DOL Tries Again to Let Employers Require Tip Sharing Among Employees

Proposed rule would prohibit employers from keeping employees' tips

By Stephen Miller, CEBS and Lisa Nagele-Piazza, J.D., SHRM-SCP October 8, 2019
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On Oct. 7, the U.S. Department of Labor (DOL) announced a proposed rule about tip sharing under the Fair Labor Standards Act (FLSA).

The proposal would make it easier for employers to require "front-of-the-house" employees—such as servers and bartenders—who earn at least the standard minimum wage and customarily receive tips to share those gratuities with cooks, dishwashers and other "back-of-the-house" workers who aren't usually tipped. It would:

  • Explicitly prohibit employers, managers and supervisors from keeping tips received by employees.
  • Allow employers that do not take an FLSA tip credit to include a broader group of workers, such as cooks or dishwashers, in a mandatory tip pool.
  • Incorporate in the regulations, as provided under the Consolidated Appropriations Act of 2018, new civil penalties that may be imposed when employers unlawfully keep tips. Currently these penalties cannot exceed $1,100.
  • Amend the regulations to reflect recent guidance explaining that an employer may take a tip credit for any amount of time that an employee in a tipped occupation performs related non-tipped duties contemporaneously with his or her tipped duties, or for a reasonable time immediately before or after performing the tipped duties.
  • Withdraw the DOL's previously proposed tip-sharing rule, published Dec. 5, 2017.

The proposal will be subject to public comment for 60 days, after which the DOL will take comments into consideration before issuing a final rule.

Here are SHRM Online resources and news articles from other trusted media outlets. 

Farewell to the 80/20 Rule

While a server's primary role is to take orders for and serve food and drinks, their side work can range from rolling silverware to restocking salad station components. Under existing rules, servers are entitled to direct payment of the full minimum wage from their employers if the side work exceeds 20 percent of their shift time. The proposed regulations would permit a tip credit to be taken regardless of the percentage of servers' time that's spent on other duties, provided the side work is done during, just before or a reasonable time after activities that can earn them gratuities.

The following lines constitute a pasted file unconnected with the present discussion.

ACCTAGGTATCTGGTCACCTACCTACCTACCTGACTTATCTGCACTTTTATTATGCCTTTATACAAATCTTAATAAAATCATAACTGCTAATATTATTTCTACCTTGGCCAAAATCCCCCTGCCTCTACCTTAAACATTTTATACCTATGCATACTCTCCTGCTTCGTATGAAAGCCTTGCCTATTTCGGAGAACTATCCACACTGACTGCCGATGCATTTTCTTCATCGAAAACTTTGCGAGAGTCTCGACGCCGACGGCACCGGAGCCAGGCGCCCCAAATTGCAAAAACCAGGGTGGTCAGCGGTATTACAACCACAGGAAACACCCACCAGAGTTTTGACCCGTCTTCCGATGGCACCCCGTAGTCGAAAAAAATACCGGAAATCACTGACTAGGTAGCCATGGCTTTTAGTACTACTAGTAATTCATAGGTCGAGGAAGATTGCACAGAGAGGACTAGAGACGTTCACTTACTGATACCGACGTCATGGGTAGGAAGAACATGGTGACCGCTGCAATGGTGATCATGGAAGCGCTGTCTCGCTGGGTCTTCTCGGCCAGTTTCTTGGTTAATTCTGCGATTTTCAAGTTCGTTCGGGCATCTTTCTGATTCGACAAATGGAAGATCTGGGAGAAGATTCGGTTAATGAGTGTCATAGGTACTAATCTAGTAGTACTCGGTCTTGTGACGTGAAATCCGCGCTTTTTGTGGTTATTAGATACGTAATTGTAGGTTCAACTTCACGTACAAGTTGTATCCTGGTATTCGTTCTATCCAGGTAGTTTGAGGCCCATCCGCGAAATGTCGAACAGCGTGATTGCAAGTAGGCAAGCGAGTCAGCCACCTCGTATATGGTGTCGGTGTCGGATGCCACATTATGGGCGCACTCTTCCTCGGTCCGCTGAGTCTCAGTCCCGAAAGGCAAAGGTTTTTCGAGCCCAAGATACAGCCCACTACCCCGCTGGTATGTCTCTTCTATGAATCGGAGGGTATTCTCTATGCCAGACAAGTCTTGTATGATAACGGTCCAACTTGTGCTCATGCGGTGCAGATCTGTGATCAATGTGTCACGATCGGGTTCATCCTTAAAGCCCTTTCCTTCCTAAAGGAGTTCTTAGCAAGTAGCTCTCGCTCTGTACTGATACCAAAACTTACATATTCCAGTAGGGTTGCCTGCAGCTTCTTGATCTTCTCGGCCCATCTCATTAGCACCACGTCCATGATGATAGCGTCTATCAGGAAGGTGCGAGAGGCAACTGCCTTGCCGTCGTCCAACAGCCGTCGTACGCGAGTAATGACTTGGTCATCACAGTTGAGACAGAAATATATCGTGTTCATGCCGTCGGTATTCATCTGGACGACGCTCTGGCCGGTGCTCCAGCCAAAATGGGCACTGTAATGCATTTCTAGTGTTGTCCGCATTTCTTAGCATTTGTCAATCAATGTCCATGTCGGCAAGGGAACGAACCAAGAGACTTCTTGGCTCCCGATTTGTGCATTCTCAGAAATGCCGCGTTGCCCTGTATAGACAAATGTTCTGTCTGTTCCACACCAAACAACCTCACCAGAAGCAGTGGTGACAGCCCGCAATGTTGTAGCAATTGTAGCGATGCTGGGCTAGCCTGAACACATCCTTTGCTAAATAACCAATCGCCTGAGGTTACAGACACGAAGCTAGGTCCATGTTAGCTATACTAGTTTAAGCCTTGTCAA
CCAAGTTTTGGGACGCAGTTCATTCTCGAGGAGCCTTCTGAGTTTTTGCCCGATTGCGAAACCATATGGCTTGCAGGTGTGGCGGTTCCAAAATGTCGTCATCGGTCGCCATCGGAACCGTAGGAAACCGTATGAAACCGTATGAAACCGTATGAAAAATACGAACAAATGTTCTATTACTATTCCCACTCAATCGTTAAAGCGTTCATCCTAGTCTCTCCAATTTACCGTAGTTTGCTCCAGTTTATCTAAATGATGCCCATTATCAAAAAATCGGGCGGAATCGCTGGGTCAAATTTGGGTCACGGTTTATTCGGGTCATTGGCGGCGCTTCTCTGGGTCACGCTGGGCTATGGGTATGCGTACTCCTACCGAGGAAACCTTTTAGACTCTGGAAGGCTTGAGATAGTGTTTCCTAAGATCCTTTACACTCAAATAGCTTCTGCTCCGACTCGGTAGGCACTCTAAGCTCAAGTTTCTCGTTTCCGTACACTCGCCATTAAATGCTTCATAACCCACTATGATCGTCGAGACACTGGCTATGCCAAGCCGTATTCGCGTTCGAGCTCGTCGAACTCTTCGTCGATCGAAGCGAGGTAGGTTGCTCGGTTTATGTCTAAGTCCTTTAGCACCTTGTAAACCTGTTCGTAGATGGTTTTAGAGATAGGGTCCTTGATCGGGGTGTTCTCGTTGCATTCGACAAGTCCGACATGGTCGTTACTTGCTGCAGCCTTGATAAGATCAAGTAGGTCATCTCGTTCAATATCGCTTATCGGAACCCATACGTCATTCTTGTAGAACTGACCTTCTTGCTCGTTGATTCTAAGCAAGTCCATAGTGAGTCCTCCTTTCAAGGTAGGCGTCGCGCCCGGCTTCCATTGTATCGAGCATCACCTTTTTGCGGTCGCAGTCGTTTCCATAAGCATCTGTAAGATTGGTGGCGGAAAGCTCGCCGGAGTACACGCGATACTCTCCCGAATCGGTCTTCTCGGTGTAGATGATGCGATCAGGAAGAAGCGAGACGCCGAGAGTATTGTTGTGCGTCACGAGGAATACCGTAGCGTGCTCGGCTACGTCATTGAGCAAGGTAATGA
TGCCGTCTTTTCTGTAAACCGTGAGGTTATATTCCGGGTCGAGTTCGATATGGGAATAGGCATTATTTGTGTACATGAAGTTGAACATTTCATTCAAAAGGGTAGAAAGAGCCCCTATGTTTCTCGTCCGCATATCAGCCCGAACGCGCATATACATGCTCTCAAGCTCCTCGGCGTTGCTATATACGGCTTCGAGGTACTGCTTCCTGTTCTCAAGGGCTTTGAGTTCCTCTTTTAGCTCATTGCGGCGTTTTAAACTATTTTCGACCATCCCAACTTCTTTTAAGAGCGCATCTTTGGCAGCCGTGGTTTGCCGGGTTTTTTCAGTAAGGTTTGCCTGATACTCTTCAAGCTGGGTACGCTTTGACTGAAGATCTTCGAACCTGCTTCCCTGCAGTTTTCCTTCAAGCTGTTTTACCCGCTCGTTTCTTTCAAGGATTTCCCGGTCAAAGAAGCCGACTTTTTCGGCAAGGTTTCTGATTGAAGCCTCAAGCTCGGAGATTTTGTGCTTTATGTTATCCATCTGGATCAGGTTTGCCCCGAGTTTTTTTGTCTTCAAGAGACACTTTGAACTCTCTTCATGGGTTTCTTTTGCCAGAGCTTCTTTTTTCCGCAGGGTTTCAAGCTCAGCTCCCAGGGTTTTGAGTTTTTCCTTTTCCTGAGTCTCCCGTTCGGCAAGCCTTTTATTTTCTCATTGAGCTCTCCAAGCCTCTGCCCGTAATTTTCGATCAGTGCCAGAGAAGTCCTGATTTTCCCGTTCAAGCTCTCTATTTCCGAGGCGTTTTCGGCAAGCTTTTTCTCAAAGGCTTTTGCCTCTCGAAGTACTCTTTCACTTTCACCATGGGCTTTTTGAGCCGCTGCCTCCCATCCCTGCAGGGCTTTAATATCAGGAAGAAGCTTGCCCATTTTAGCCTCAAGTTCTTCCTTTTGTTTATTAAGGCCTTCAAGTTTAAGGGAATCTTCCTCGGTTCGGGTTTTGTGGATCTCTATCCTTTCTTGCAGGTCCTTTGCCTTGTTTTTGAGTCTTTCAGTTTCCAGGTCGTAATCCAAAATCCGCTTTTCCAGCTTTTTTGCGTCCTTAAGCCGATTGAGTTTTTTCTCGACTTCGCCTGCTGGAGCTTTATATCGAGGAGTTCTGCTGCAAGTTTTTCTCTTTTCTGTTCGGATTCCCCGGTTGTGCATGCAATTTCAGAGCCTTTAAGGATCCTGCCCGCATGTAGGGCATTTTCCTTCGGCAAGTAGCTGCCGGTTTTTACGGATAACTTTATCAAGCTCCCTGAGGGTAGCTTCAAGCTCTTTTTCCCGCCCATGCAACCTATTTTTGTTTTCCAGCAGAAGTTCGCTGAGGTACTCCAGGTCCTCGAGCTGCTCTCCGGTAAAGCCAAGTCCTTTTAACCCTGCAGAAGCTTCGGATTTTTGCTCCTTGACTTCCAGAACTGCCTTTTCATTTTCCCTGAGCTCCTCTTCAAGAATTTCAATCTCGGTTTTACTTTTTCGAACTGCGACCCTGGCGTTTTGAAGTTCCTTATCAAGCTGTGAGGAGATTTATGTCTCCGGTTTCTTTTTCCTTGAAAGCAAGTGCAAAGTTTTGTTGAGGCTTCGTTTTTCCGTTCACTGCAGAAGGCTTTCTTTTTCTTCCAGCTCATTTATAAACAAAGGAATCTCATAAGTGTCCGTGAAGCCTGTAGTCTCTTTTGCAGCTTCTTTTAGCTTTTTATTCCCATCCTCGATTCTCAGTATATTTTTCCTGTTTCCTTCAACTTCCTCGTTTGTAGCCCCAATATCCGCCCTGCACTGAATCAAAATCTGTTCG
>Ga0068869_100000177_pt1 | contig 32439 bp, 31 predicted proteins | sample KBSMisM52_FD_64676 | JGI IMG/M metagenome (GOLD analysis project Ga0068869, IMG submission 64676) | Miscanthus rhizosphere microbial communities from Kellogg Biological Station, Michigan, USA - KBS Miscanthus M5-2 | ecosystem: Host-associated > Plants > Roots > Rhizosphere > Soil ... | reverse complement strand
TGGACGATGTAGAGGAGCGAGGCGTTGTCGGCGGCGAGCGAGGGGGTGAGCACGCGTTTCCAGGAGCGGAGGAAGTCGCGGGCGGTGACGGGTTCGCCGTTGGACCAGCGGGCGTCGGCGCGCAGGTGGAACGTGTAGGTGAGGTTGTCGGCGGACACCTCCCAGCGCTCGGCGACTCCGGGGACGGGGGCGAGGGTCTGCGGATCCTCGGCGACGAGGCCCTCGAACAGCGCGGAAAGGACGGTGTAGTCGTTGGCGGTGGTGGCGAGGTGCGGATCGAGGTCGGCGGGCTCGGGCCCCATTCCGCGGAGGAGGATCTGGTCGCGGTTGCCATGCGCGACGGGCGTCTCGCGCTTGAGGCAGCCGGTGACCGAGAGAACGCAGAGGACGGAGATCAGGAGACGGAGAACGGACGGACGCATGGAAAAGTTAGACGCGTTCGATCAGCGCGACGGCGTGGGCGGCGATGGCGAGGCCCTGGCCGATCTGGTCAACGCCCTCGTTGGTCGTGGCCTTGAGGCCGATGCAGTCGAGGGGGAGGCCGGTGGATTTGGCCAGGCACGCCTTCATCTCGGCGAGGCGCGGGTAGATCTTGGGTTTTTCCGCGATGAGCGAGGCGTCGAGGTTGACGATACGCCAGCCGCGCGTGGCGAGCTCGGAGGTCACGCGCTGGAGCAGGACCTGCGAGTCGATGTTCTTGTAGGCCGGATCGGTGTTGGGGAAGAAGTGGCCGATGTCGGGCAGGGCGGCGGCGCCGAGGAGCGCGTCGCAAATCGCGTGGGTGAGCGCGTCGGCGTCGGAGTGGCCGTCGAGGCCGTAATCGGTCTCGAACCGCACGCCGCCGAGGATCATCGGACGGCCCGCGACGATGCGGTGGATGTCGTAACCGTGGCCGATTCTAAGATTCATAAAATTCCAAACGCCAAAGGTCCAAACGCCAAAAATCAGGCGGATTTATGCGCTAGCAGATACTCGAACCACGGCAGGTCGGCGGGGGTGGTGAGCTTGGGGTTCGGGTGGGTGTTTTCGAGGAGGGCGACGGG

The suggested changes would not change the tip-pooling regulations for restaurants that take a tip credit, or count servers' wages as a portion of the minimum wage their servers, bartenders or other customarily tipped workers are due by law. In those instances, only the tipped employees can participate in the pool.

The DOL also stressed that employers would still be forbidden to keep employee tips. The rules propose fines of up to $1,100 for businesses that illegally share in the gratuities.

(Restaurant Business

DOL's Prior Proposal Sparked Heated Debate

The new proposal is similar to one that was announced in December 2017 but failed to move forward. The prior proposal aimed to overturn an Obama-era rule by giving employers the option of requiring certain workers who receive tips to share that money with non-tipped co-workers. While proponents of the rule said it would allow for more wage equity among workers who contribute to the customer experience, critics argued that nothing in the rule prevented employers from forcing workers to hand over tips to managers or keeping gratuities to pay for other business expenses.

(SHRM Online)

Workers May Earn Less Than Minimum Wage

The federal Fair Labor Standards Act (FLSA) allows employers to pay workers less than the standard minimum wage if they customarily receive tips and other certain conditions are met. Employers can take a tip credit by paying servers, bartenders and other tipped workers as little as $2.13 an hour if those workers earn at least the standard minimum wage of $7.25 an hour once their tips are added in. However, if employers claim a tip credit, they can't require tipped workers to share their gratuities with non-tipped workers. So the new rules on tip sharing would apply only to workers who earn the full minimum wage.

(SHRM Online

[SHRM members-only toolkit: Complying with U.S. Wage and Hour Laws and Wage Payment Laws] 

States May Have Different Rules

Employers must check the applicable state laws before paying servers and bartenders a subminimum wage. These states don't allow a tip credit to be taken at all: Alaska, California, Minnesota, Montana, Nevada, Oregon and Washington. This means employers must pay servers in Alaska, for example, at least $9.89 an hour (the state's minimum wage). Several other states permit a tip credit but require that workers be paid a higher cash wage than what is required under federal law. In Arizona, for example, employers must pay tipped workers at least $8 an hour and workers must earn at least $11 an hour (the state's minimum wage) when tips are included.

(U.S. Department of Labor)



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